Previously, I have tipped my hat to the reporting on the concussion issue by Alan Schwarz of The New York Times. Another journalistic giant on this story has been Peter Keating of ESPN The Magazine. More than three years ago, Keating looked into the mutually back-scratching relationships of the National Football League, neurological researchers, and the entrepreneurs of Dr. Joseph Maroon’s Immediate Post-Concussion Assessment and Cognitive Testing system and their Pittsburgh company, imPACT Applications.
See the Keating article “NFL concussions expert also sells equipment to league,” August 10, 2007, http://sports.espn.go.com/nfl/news/story?id=2967678.
This story is more focused on Maroon’s imPACT partner and co-founder, Dr. Mark Lovell, another University of Pittsburgh Medical Center-based NFL consultant. But it lays out the whole shady chain of events, including how Maroon and a third imPACT partner, Michael Collins (also from the Pitt team), glowingly peer-reviewed the oft-cited study, co-authored by Lovell, in the February 2006 issue of the journal Neurosurgery.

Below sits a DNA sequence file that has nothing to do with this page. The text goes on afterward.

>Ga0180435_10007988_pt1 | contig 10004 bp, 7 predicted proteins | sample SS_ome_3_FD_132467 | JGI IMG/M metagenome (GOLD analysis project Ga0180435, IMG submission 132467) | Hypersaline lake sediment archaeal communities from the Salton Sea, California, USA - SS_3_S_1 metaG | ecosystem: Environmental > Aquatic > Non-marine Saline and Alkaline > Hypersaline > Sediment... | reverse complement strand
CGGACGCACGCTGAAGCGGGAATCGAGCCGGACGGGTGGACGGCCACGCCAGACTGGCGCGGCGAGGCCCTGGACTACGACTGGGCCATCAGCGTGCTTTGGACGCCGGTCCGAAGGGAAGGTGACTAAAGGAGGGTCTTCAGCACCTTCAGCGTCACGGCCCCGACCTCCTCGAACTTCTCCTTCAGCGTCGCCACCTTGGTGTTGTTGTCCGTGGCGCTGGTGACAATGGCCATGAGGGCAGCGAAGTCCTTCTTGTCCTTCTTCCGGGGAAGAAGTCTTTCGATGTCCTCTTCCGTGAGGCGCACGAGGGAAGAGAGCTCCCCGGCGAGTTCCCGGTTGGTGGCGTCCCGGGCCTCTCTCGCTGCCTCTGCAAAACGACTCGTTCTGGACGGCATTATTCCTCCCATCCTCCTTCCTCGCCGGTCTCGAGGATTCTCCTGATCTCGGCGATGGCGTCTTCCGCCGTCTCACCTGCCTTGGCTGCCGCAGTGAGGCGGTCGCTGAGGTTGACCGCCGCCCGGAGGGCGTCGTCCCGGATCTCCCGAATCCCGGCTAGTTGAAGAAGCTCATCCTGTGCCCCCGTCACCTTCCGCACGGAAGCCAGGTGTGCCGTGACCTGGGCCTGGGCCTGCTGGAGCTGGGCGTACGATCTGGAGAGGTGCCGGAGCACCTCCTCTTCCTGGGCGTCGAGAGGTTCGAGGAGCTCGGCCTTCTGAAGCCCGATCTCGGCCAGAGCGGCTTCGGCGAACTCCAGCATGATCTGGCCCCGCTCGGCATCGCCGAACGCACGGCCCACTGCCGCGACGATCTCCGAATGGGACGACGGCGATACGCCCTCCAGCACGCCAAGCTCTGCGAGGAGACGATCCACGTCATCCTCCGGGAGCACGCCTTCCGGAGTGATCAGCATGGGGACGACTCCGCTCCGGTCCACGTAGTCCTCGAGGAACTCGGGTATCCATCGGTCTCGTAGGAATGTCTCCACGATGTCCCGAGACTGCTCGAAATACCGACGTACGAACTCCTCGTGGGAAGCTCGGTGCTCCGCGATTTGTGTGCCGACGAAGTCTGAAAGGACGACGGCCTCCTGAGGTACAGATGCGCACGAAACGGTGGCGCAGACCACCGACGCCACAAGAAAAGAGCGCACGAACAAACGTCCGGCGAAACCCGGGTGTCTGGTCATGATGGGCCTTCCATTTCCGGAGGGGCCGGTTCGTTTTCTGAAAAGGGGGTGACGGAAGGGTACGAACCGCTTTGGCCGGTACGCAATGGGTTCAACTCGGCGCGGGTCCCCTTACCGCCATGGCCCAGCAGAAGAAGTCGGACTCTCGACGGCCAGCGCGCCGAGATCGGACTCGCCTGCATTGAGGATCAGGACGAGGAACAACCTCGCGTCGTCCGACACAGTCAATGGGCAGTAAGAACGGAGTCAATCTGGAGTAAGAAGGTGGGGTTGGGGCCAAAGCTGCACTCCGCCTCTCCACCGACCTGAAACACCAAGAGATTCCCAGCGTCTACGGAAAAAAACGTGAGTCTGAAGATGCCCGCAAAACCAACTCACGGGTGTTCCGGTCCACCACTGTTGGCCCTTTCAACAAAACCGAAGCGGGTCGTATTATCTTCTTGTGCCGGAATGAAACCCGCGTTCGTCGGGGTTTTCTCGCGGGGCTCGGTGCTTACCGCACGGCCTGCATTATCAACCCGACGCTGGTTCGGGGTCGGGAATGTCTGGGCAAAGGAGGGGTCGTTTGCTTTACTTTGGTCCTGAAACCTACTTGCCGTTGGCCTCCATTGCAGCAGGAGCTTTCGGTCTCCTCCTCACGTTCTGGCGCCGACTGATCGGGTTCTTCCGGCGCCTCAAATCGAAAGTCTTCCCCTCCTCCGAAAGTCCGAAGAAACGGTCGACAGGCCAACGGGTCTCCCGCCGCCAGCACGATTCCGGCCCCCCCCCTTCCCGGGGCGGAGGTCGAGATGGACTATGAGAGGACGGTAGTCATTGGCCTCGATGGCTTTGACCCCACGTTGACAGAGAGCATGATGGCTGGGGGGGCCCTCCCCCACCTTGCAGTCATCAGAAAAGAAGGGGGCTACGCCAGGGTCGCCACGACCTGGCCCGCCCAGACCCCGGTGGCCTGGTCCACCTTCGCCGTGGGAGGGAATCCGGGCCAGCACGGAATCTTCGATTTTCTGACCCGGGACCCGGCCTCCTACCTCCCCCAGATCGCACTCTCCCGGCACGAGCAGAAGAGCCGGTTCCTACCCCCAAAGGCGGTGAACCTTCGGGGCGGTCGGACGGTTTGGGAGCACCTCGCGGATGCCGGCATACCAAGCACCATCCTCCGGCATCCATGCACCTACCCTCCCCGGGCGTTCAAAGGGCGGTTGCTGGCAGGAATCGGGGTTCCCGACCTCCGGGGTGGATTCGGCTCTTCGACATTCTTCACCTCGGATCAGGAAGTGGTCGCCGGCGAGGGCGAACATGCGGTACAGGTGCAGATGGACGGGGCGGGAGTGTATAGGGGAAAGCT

As someone who spent all of 2010 trying, without success, to elicit comment from Maroon or Pitt, I was struck by how Lovell never responded to questions or made himself available for an interview on ESPN’s Outside the Lines. A medical center spokeswoman gave Keating this lame quote: “These are very important issues that are too complicated to address in an edited 10-second sound-bite.”
Since the publication of Keating’s article, we all know a lot more:
Senator Udall has opened the door a crack on a sordid tale of industrial death in the pro wrestling industry, and how the causes and costs resonate throughout the world of sports and American society.
In 2011, it will be up to Udall, Senator Richard Blumenthal, and others in the 112th Congress to kick that door wide open.
In the next post I will publish a rundown of this blog’s coverage of Dr. Joseph Maroon.